Losing a loved one is a difficult thing, and in the wake of such a tragedy, the legal obligations can be confusing and intimidating for families that are still grieving. Understanding the probate process will help ease your mind during such a sad time and provide direction and clarity about what to expect and how to proceed.
This blog covers general probate information, but also focuses specifically on the Texas Probate Process. Texas offers some of the simplest probate options, allowing families to quickly conclude personal and financial family matters with dignity.
What is Probate?
Probate is a legal process that verifies the authenticity of a will and arranges for the distribution of a person’s estate. If you have a will, a judge will check the document and conclude any outstanding personal or financial matters according to the will’s instructions while complying with state law.
If there isn’t a will prepared, known as an intestate estate, the court will appoint an administrator to handle the remaining affairs and distribute any personal property or possessions by intestate succession law.
Probate Court is a specialized court responsible for settling estates. The court approves wills, oversees the appraisal and sales process, and ensures all debts and taxes are paid before the remaining assets are divided among the heirs. The court can also appoint an executor or administrator if one isn’t assigned and distribute the estate if a will isn’t prepared.
The Probate Process
Most estates go through probate because it’s the legal process for transferring property from one person to another when someone passes away. For this article, we’re emphasizing Texas Probate Law.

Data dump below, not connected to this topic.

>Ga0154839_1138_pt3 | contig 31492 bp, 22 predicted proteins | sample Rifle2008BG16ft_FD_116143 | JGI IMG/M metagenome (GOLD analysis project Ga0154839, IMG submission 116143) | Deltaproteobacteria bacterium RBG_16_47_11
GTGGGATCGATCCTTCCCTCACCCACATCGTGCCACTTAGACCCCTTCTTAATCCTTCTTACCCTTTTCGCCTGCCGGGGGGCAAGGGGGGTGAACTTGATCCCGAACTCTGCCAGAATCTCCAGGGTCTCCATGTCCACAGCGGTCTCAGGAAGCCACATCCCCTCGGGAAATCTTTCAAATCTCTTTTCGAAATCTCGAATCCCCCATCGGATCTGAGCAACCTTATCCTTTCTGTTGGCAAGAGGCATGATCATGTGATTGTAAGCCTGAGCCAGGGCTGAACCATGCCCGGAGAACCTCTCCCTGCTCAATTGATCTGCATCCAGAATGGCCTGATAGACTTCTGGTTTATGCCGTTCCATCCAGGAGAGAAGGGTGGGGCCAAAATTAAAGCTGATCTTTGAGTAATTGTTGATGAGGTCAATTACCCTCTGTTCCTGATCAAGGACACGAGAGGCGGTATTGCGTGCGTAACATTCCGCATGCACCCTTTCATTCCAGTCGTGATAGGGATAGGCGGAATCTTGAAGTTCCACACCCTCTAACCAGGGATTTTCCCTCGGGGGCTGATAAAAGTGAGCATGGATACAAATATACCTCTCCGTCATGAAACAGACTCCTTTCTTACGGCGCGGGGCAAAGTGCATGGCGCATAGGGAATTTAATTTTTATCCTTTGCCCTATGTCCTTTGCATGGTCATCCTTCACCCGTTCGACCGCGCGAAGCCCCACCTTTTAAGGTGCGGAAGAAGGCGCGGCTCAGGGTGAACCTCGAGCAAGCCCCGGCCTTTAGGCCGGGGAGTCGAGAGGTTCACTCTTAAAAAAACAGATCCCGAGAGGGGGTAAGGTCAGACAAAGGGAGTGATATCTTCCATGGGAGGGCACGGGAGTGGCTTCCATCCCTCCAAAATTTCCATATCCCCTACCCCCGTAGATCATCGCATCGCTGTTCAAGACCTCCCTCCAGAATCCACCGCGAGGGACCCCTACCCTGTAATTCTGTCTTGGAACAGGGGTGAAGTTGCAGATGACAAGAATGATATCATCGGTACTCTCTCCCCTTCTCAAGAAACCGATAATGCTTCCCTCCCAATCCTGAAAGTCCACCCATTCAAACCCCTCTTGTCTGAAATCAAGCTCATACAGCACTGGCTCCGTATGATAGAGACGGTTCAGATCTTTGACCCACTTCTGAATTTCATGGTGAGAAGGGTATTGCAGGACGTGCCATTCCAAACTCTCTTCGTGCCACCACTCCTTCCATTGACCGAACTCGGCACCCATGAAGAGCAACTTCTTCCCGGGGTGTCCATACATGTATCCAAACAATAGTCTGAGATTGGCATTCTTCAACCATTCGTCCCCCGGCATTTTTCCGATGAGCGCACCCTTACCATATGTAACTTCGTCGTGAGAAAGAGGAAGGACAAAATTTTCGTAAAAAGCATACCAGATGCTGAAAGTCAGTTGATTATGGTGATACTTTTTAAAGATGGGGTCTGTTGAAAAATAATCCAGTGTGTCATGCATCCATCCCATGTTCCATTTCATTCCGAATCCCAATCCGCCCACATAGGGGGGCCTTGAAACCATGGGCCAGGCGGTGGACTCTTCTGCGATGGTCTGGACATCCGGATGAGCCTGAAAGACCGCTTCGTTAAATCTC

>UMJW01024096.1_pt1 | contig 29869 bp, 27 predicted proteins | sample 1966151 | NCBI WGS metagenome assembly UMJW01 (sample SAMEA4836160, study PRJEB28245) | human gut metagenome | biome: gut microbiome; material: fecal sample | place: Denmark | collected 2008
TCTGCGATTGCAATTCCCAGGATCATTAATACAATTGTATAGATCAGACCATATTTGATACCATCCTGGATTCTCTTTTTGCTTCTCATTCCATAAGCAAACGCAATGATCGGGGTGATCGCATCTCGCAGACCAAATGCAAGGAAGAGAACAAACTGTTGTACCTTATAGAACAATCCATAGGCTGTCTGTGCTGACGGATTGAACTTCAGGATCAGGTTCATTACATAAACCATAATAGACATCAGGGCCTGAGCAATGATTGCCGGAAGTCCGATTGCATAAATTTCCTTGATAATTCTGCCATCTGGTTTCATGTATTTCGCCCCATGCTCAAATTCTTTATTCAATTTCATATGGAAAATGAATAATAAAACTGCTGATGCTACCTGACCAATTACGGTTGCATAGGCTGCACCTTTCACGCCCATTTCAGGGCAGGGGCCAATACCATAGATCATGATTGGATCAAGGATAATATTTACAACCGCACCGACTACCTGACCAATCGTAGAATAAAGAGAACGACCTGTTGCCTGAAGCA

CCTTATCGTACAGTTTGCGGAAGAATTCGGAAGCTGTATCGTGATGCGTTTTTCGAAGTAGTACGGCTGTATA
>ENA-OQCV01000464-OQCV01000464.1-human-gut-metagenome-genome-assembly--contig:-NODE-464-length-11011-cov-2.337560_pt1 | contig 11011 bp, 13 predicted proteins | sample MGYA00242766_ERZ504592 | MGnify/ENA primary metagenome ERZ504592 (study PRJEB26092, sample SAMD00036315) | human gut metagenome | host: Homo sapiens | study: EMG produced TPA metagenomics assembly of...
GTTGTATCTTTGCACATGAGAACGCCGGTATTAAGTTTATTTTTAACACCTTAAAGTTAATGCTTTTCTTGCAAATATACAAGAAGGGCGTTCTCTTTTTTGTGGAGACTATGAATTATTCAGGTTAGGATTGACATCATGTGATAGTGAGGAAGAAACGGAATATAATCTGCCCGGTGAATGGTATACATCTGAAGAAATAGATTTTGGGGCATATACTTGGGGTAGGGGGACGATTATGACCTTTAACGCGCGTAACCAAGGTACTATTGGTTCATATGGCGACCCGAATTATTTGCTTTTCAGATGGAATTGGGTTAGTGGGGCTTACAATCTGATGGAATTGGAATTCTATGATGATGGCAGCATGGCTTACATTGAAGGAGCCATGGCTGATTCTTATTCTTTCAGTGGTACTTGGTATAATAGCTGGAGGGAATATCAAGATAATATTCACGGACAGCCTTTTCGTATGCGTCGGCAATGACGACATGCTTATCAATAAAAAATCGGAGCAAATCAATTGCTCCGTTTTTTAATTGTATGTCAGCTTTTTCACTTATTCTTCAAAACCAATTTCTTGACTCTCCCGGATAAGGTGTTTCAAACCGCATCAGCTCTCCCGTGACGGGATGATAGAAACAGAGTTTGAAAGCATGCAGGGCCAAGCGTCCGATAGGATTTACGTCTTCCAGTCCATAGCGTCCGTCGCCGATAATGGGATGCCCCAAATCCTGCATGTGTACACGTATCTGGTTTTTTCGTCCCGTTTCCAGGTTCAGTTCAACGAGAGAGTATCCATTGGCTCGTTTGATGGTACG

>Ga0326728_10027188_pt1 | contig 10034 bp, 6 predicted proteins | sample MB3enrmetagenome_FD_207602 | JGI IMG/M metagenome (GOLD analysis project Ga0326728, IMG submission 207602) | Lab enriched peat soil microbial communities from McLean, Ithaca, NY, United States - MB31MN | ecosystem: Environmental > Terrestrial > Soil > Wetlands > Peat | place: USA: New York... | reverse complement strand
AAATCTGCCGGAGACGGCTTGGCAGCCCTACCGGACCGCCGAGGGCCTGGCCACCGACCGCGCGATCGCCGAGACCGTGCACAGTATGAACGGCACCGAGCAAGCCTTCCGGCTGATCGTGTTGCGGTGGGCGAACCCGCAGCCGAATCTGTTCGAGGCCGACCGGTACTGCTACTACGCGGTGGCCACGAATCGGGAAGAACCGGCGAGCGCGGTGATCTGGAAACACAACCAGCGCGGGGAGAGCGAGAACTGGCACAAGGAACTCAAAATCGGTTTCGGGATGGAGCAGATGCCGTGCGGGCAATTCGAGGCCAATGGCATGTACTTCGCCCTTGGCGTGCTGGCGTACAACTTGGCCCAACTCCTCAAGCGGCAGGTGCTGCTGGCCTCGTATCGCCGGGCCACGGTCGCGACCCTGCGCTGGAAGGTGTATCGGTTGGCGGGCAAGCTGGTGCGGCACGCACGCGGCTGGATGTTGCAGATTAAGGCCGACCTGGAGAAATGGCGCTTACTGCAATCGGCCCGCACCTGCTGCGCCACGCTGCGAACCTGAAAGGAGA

If the will is uncontested and the estate isn’t large or complex, probate can be a routine procedure where a judge verifies the documents and releases the estate to be transferred. However, if there are disputes, questions about the validity of the will, no beneficiaries are named, or the appointed executor does not want the job, probate can become a lengthy, complex, and expensive process.
After establishing the executor, there are a few steps to complete.
- The assets will need to be tracked down and inventoried.
- Non cash property must be appraised, and sold if necessary to settle debts and pay taxes.
- Once the financial obligations are fulfilled, the remaining property is divided per the will’s instructions or the court’s order.
In some circumstances, probate is mandatory. If the will itself is in question, or there isn’t a will at all, probate will be necessary. If there are assets without any designated recipients, tenant-in-common assets, or joint-tenancy assets, the court will need to intervene. If the will didn’t name any beneficiaries or the assigned beneficiaries have passed away, the estate will have to pass through probate.
Probate Takes Time and Money
Probate is expensive! The laws and fees vary from state to state, but you can expect to pay between 3%-8% of the estate on the proceedings. In some states, the probate fees are calculated as a percentage of the estate’s value. In others, there are flat fees.
You can expect a few standard expenses: